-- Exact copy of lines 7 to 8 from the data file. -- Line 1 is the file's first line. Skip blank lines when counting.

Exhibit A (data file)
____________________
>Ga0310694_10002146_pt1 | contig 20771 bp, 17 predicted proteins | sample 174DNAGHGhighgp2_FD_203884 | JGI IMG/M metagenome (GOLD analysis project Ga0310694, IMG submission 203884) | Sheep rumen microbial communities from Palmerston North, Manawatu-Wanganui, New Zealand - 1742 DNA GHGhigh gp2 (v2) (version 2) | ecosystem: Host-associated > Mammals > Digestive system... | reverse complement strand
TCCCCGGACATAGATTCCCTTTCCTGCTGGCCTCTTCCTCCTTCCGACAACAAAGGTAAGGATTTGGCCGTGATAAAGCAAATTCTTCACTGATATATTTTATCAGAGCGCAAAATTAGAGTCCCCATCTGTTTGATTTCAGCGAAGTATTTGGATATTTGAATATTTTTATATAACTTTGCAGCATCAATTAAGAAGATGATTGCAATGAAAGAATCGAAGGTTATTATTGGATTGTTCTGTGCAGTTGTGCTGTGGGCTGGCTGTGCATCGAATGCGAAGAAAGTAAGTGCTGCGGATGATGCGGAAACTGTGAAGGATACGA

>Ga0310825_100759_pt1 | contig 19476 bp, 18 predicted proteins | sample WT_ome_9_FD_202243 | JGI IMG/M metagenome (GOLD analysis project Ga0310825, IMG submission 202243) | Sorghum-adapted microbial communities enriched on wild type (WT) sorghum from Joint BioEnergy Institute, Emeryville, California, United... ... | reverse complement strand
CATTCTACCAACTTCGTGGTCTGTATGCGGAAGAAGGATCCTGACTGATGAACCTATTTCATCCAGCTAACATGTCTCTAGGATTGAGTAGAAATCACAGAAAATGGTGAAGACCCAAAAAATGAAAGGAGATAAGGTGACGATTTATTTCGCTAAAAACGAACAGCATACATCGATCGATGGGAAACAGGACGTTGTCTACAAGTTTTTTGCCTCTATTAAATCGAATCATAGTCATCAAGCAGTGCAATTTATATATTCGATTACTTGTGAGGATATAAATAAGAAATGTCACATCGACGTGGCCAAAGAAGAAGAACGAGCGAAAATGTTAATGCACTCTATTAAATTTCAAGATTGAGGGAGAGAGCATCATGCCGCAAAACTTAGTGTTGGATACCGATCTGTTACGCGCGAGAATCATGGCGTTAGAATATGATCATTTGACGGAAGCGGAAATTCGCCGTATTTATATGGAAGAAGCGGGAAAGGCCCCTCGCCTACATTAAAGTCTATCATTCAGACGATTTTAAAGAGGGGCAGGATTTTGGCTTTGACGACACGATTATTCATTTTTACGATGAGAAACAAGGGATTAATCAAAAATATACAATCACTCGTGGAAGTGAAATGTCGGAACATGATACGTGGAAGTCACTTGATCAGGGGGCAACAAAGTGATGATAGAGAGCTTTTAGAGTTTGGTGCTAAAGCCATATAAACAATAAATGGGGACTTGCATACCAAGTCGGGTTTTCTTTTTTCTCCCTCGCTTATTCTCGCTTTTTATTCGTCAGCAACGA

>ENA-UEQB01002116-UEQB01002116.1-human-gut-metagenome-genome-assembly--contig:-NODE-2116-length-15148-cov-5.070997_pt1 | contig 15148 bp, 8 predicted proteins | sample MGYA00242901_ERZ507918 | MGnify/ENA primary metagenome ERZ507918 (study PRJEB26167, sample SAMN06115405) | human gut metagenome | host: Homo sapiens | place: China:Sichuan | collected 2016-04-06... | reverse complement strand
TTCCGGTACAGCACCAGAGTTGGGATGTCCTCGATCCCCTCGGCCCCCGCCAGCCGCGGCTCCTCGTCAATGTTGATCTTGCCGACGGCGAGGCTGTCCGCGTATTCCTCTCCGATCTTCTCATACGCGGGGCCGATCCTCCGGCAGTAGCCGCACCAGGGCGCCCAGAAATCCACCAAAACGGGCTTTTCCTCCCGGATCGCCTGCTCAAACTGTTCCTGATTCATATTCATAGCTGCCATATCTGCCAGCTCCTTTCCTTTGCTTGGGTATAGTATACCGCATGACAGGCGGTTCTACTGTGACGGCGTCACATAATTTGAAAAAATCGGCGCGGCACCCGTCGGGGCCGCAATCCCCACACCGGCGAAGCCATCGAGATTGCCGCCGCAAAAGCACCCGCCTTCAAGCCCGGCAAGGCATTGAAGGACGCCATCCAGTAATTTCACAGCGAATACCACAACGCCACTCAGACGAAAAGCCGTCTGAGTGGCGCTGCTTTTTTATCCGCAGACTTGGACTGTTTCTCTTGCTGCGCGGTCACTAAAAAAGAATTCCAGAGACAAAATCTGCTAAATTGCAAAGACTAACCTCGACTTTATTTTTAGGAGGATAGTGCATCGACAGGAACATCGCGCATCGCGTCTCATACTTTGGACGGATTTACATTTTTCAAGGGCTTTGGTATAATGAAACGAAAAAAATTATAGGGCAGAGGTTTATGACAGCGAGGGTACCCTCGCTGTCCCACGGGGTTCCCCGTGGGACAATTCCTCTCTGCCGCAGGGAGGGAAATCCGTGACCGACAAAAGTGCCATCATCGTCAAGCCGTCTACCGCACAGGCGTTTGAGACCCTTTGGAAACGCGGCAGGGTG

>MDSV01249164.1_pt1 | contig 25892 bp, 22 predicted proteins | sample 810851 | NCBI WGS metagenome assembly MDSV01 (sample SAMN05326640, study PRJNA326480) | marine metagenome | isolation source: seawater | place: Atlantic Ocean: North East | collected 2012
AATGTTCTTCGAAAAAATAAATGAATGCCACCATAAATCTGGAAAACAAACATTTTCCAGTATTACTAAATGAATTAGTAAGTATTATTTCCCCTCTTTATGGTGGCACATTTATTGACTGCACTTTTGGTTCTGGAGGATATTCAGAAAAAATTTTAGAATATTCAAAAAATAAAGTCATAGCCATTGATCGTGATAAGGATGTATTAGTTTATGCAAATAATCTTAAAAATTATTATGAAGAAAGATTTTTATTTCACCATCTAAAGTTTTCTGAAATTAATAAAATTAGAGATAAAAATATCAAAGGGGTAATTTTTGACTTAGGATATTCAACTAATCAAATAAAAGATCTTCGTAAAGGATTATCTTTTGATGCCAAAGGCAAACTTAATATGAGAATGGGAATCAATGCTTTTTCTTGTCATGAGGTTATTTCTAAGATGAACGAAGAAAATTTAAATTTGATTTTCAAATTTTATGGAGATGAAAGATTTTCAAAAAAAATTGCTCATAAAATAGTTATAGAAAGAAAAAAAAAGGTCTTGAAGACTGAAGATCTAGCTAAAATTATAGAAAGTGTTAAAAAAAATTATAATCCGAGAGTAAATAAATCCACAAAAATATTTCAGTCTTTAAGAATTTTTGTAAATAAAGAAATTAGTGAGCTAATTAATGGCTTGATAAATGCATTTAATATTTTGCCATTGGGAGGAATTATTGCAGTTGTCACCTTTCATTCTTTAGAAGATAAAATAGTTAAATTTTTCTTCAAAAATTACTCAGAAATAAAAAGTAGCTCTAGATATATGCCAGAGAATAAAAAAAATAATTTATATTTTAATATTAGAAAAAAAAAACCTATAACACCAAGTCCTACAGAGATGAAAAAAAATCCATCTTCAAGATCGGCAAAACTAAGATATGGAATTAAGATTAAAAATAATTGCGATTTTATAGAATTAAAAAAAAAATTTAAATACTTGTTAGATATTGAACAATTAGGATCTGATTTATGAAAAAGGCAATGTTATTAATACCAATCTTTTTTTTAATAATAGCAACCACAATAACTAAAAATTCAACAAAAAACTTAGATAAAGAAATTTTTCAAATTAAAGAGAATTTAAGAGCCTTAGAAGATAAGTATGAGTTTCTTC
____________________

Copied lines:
>MDSV01249164.1_pt1 | contig 25892 bp, 22 predicted proteins | sample 810851 | NCBI WGS metagenome assembly MDSV01 (sample SAMN05326640, study PRJNA326480) | marine metagenome | isolation source: seawater | place: Atlantic Ocean: North East | collected 2012
AATGTTCTTCGAAAAAATAAATGAATGCCACCATAAATCTGGAAAACAAACATTTTCCAGTATTACTAAATGAATTAGTAAGTATTATTTCCCCTCTTTATGGTGGCACATTTATTGACTGCACTTTTGGTTCTGGAGGATATTCAGAAAAAATTTTAGAATATTCAAAAAATAAAGTCATAGCCATTGATCGTGATAAGGATGTATTAGTTTATGCAAATAATCTTAAAAATTATTATGAAGAAAGATTTTTATTTCACCATCTAAAGTTTTCTGAAATTAATAAAATTAGAGATAAAAATATCAAAGGGGTAATTTTTGACTTAGGATATTCAACTAATCAAATAAAAGATCTTCGTAAAGGATTATCTTTTGATGCCAAAGGCAAACTTAATATGAGAATGGGAATCAATGCTTTTTCTTGTCATGAGGTTATTTCTAAGATGAACGAAGAAAATTTAAATTTGATTTTCAAATTTTATGGAGATGAAAGATTTTCAAAAAAAATTGCTCATAAAATAGTTATAGAAAGAAAAAAAAAGGTCTTGAAGACTGAAGATCTAGCTAAAATTATAGAAAGTGTTAAAAAAAATTATAATCCGAGAGTAAATAAATCCACAAAAATATTTCAGTCTTTAAGAATTTTTGTAAATAAAGAAATTAGTGAGCTAATTAATGGCTTGATAAATGCATTTAATATTTTGCCATTGGGAGGAATTATTGCAGTTGTCACCTTTCATTCTTTAGAAGATAAAATAGTTAAATTTTTCTTCAAAAATTACTCAGAAATAAAAAGTAGCTCTAGATATATGCCAGAGAATAAAAAAAATAATTTATATTTTAATATTAGAAAAAAAAAACCTATAACACCAAGTCCTACAGAGATGAAAAAAAATCCATCTTCAAGATCGGCAAAACTAAGATATGGAATTAAGATTAAAAATAATTGCGATTTTATAGAATTAAAAAAAAAATTTAAATACTTGTTAGATATTGAACAATTAGGATCTGATTTATGAAAAAGGCAATGTTATTAATACCAATCTTTTTTTTAATAATAGCAACCACAATAACTAAAAATTCAACAAAAAACTTAGATAAAGAAATTTTTCAAATTAAAGAGAATTTAAGAGCCTTAGAAGATAAGTATGAGTTTCTTC